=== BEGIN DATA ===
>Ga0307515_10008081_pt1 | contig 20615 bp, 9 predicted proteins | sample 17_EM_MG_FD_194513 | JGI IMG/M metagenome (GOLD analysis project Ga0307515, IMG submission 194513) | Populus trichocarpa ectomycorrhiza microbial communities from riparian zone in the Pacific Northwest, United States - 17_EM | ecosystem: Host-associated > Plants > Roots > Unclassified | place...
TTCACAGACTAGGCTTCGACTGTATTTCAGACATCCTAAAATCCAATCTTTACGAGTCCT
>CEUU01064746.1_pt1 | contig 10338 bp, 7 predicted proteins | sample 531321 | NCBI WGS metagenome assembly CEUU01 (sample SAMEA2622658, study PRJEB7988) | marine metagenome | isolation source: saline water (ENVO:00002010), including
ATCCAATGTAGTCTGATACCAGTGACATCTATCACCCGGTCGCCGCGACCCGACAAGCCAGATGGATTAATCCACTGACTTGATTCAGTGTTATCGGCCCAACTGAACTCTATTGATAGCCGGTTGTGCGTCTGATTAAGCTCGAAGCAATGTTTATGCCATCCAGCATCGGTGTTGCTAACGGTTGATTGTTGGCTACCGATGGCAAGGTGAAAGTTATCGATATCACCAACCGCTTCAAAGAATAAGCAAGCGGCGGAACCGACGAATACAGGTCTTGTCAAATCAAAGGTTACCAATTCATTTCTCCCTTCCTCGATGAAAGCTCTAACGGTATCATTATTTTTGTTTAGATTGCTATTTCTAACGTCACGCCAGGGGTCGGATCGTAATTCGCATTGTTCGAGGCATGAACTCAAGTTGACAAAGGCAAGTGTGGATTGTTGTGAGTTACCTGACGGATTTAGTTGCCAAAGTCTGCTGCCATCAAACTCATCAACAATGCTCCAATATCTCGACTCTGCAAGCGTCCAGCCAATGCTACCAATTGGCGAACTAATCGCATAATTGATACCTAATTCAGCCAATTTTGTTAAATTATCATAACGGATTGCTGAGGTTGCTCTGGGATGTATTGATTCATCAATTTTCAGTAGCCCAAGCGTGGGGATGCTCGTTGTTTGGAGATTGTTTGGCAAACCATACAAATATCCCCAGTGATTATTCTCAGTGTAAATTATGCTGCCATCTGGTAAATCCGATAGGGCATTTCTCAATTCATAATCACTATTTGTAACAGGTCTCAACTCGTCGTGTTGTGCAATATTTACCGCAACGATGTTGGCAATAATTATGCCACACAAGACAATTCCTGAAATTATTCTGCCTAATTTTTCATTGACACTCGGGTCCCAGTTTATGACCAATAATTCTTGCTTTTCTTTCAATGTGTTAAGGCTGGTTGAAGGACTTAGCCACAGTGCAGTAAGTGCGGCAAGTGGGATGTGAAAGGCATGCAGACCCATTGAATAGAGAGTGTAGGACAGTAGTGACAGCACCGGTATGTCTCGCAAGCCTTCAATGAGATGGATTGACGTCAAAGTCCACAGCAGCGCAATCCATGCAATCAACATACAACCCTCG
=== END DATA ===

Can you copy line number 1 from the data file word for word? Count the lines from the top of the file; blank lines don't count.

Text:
>Ga0307515_10008081_pt1 | contig 20615 bp, 9 predicted proteins | sample 17_EM_MG_FD_194513 | JGI IMG/M metagenome (GOLD analysis project Ga0307515, IMG submission 194513) | Populus trichocarpa ectomycorrhiza microbial communities from riparian zone in the Pacific Northwest, United States - 17_EM | ecosystem: Host-associated > Plants > Roots > Unclassified | place...